History suggests time to hop on board agri-tourism

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One of hottest trends in agriculture has nothing to do with designer crops or pick-your-own produce. Far from quenching our hunger, this crop has more to do with our thirst.

I’m talking about hops, the vining plants whose buds lend bitterness to a host of pale ales. The Associated Press reported that in 2014, about 18 percent of brewers could not get two popular types of hops – Citra and Amarillo. The Brewers Association, an industry trade group, estimates that craft brewers are on pace to in increase production this year by 2 million barrels – boosting demand for the flavor-packed, “hoppy” styles of beer.

Curt Ames, president of Chain O’Lakes Brewing Co. in McHenry, uses a “hop broker” for his year-round and seasonal beers such as Fox River Scotch Ale and I’m Bock. Experimenting with different hop varieties is an integral part of the process … if he can find it.

“Most large breweries bought hops like a futures market,” Ames said, “so I had a hard time getting hops I wanted from suppliers.”

The Hop Growers of America reported total acreage grew by nearly 20 percent to more than 53,000 acres this year. While the vast majority of hops are grown out west in Washington, Oregon and Idaho, hop production is ramping up in places such as New York, Maine, Florida, Wisconsin, Michigan and – ah, yes – even Illinois. The growers’ association noted that hops production outside of the Pacific Northwest grew from fewer than 900 acres in 2014, to more than 1,200 last year, to nearly 2,100 this year.

There are at least five hop growers in Illinois, including Bier Blume Farms in Lena, about 40 miles west of Rockford in Stephenson County. Farm president Rich Hauser said they began growing hops in April 2014 and now have 3 acres in production, with a goal to expand that to 30 acres or more in the next few years. Their current varieties are Cascade and Chinook – developed by the United States Department of Agriculture and thus free of patents placed on varieties developed by private industry.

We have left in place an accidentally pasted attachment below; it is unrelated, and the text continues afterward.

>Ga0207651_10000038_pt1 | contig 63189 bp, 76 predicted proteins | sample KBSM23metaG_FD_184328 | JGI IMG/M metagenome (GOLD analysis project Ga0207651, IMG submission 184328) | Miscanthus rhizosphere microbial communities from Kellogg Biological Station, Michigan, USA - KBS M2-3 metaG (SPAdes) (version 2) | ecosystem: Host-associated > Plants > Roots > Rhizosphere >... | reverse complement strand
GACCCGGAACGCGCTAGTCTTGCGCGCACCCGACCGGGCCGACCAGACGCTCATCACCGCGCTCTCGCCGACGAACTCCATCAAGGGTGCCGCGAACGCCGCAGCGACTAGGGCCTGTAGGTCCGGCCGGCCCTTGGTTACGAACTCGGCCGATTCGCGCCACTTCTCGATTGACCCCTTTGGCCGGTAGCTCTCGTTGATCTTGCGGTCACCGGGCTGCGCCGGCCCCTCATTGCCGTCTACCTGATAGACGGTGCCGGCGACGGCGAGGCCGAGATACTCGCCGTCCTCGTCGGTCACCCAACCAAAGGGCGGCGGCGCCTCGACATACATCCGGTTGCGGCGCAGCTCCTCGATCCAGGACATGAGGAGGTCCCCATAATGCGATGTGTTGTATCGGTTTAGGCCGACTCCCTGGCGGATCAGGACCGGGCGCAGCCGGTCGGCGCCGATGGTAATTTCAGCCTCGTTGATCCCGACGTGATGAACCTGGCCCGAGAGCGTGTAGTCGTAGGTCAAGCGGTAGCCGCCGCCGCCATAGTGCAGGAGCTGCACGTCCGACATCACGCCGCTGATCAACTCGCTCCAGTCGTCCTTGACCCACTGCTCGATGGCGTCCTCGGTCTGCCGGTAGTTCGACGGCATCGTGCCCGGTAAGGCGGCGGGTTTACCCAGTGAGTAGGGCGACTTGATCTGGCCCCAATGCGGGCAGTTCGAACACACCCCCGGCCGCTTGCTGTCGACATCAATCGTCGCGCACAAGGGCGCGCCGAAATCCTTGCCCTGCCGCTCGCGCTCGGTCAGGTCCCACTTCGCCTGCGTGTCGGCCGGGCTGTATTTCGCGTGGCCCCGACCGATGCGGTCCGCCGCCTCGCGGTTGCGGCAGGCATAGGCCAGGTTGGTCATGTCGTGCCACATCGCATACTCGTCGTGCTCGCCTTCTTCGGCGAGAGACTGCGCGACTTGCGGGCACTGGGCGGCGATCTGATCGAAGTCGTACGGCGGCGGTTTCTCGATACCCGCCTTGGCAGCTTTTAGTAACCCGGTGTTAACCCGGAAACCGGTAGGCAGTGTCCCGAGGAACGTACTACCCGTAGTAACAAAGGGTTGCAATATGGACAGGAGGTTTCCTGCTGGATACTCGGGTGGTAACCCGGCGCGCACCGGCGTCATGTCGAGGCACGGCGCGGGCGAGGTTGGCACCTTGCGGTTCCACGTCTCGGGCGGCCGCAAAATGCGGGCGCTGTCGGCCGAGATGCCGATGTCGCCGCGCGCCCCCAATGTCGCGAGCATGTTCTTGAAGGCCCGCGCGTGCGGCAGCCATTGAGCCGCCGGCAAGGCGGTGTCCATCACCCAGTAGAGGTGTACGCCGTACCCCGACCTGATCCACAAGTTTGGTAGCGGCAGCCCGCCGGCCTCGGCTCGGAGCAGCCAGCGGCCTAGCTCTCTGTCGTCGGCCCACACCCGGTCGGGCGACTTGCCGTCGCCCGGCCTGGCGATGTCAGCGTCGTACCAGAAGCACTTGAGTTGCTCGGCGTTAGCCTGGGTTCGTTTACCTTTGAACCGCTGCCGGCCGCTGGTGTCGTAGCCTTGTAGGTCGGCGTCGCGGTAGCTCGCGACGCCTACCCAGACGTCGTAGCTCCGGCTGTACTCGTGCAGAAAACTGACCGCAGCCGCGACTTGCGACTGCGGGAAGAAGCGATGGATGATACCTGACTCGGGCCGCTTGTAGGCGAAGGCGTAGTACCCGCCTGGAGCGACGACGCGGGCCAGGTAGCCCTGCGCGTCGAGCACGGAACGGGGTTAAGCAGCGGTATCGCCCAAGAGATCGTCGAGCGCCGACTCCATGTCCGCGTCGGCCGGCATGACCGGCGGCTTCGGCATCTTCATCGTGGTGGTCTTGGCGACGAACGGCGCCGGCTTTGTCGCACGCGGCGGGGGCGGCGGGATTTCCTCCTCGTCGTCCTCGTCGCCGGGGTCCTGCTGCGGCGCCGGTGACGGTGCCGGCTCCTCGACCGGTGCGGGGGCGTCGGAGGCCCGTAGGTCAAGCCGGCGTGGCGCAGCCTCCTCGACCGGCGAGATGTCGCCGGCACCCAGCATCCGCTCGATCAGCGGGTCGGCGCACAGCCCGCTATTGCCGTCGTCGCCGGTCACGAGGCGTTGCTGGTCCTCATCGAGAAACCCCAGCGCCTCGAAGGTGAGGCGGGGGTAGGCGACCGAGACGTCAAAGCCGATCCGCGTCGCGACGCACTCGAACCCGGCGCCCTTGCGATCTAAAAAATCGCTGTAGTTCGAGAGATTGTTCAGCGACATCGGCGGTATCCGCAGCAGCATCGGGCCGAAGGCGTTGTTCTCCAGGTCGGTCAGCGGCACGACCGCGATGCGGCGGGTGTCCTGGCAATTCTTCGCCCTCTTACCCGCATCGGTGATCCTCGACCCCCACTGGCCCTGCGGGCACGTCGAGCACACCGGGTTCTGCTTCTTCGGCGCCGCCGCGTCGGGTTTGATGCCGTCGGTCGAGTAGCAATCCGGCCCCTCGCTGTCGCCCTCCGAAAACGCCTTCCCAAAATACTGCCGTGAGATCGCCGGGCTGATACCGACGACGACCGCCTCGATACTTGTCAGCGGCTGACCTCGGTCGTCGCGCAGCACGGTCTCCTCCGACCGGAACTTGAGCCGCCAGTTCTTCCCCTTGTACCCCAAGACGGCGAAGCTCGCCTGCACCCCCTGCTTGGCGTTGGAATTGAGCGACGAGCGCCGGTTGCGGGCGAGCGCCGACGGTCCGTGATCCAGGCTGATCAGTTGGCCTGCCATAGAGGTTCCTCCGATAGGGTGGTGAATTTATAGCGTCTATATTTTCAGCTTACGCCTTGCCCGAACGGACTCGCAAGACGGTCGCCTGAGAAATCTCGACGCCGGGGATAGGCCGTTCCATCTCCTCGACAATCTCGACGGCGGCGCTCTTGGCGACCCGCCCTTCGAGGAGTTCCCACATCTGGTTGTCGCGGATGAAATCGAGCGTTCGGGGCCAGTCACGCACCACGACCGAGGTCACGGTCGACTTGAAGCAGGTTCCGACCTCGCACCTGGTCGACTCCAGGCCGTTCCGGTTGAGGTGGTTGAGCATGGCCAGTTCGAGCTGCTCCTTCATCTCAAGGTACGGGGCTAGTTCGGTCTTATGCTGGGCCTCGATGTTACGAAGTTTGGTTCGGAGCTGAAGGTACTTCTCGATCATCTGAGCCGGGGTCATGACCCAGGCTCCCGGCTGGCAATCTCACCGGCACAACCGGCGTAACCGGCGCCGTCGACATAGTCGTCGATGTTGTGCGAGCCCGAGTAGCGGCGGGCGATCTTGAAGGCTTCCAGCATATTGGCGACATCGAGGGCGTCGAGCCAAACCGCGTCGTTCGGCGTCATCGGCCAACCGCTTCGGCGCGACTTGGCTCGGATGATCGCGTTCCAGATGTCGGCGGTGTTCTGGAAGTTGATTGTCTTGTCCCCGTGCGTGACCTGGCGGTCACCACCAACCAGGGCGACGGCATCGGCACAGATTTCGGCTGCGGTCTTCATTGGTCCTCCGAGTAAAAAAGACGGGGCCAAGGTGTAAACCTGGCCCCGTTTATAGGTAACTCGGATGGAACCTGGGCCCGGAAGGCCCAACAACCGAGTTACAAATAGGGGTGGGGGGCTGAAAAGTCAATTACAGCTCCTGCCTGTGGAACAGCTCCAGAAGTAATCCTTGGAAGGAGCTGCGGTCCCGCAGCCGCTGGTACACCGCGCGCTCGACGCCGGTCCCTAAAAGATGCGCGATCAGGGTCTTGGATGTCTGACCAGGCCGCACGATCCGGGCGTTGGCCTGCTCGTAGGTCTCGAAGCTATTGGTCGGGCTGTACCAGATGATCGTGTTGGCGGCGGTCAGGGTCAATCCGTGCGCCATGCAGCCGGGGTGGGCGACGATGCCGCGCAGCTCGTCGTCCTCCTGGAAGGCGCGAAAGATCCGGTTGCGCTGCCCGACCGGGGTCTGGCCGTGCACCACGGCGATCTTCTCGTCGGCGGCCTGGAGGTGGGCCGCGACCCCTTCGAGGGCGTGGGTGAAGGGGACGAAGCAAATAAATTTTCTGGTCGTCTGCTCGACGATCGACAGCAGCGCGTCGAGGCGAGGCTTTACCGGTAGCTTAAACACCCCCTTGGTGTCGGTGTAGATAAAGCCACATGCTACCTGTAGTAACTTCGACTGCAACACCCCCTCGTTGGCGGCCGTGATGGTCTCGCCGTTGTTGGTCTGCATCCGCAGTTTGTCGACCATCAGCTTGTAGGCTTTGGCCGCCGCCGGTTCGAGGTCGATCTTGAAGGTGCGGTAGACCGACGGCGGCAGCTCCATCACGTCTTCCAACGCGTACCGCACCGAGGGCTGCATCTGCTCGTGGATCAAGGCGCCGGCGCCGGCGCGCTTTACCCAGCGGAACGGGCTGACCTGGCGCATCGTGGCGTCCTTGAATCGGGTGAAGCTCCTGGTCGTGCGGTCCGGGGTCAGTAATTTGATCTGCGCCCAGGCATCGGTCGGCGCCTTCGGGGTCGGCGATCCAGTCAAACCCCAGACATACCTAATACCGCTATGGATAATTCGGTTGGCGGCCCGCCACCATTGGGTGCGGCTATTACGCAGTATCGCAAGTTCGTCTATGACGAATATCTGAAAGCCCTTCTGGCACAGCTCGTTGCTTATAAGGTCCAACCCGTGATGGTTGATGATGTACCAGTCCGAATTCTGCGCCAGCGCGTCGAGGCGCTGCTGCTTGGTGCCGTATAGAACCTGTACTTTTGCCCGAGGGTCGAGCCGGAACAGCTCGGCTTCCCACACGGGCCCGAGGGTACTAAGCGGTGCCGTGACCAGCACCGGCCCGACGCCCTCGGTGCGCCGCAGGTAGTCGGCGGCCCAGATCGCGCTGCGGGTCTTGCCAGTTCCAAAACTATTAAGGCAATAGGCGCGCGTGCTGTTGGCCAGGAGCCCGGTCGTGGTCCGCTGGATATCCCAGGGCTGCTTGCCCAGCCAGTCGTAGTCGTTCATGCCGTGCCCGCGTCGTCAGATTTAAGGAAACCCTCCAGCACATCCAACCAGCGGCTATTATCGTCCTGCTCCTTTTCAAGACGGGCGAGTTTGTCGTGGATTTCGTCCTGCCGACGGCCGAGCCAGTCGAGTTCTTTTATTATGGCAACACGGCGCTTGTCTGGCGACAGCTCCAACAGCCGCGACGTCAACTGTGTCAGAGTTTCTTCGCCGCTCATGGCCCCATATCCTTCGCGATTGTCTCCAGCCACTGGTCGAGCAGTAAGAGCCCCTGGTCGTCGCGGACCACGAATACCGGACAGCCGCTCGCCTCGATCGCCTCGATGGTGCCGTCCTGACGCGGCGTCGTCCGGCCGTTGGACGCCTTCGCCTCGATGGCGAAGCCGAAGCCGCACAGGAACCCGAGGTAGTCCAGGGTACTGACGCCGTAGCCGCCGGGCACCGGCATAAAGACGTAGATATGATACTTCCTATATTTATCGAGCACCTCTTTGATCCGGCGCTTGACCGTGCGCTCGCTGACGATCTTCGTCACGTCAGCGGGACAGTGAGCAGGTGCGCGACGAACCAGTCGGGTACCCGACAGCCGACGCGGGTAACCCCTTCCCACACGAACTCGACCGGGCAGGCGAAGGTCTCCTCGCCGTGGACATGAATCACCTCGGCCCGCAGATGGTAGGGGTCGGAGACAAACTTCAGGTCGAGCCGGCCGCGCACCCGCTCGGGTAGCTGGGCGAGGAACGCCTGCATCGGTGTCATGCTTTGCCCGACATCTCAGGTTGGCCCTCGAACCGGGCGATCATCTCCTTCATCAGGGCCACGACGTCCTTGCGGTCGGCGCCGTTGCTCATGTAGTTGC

The good news, Hauser said, is that new hop varieties can be developed the old-fashioned way, rather than relying on genetic engineering. Because hops have male and female versions, it allows for cross-pollination – provided there are well-irrigated, sandy and sun-drenched areas on which to grow hops. Orchard-like, the plants can climb 16 to 20 feet up a trellis.

“The hops farms have trouble keeping up with demand, and that has led to the number of plants expanding,” Hauser said. “In the U.S., we’re up 15 percent since last year. A lot of people are putting acres in the ground out West, and a few are popping up in Illinois. … Hops used to be big here in the 1800s until mildew came around to the drier valleys where it was grown.”

Will hops production return to McHenry County? Don’t be surprised. Rural Woodstock, at 906 N. Rose Farm Road, was once the epicenter of – you guessed it – rose production in the United States. Begun in 1927 by Pete Hinner and Otto Bauske, the Otto Bauske & Hinner Rose Farm once boasted an estimated 300,000 plants in 35 greenhouses and employed more than 100 people. Some 60 German prisoners of war also worked there during World War II.

The fruits of their labor – an estimated 7.5 million roses a year – appeared on floats in the annual Tournament of Roses Parade in California and in countless Valentine’s Day bouquets. It closed in March 1981, a victim of higher costs and increased foreign competition. Colombia and Ecuador account for about 90 percent of all roses sold in the United States. A report by the California Cut Flower Commission found that 79 percent of all cut flowers and greens sold here are imported.

While hops are being grown in South America, as well, it is my hope the locally grown/locally sourced movement will prevail. Besides, how cool would it be to have a winery style operation with a hops vineyard, brewery and tasting room all in one spot? That has the potential of satisfying both the county’s thirst and its need for an economic boost.
Draw the curtains, cover your mirrors, set traps for the Resurrectionists at your loved ones’ graves, and put a bell in the coffin. Michael Murschel, author of “The Uncommon History of Elgin, Illinois and Surrounds,” and Judi Brownfield, owner of Books at Sunset, will present the “Victorian Art of Death” at 7 p.m. Oct. 12 at the McHenry County Historical Society Museum, 6422 Main St., Union. Participate in a shadowy procession through more than 100 exquisite points of Victorian funereal culture.
• Kurt Begalka, former administrator of the McHenry County Historical Society.

Published: Monday, Sept. 26, 2016 Northwest Herald

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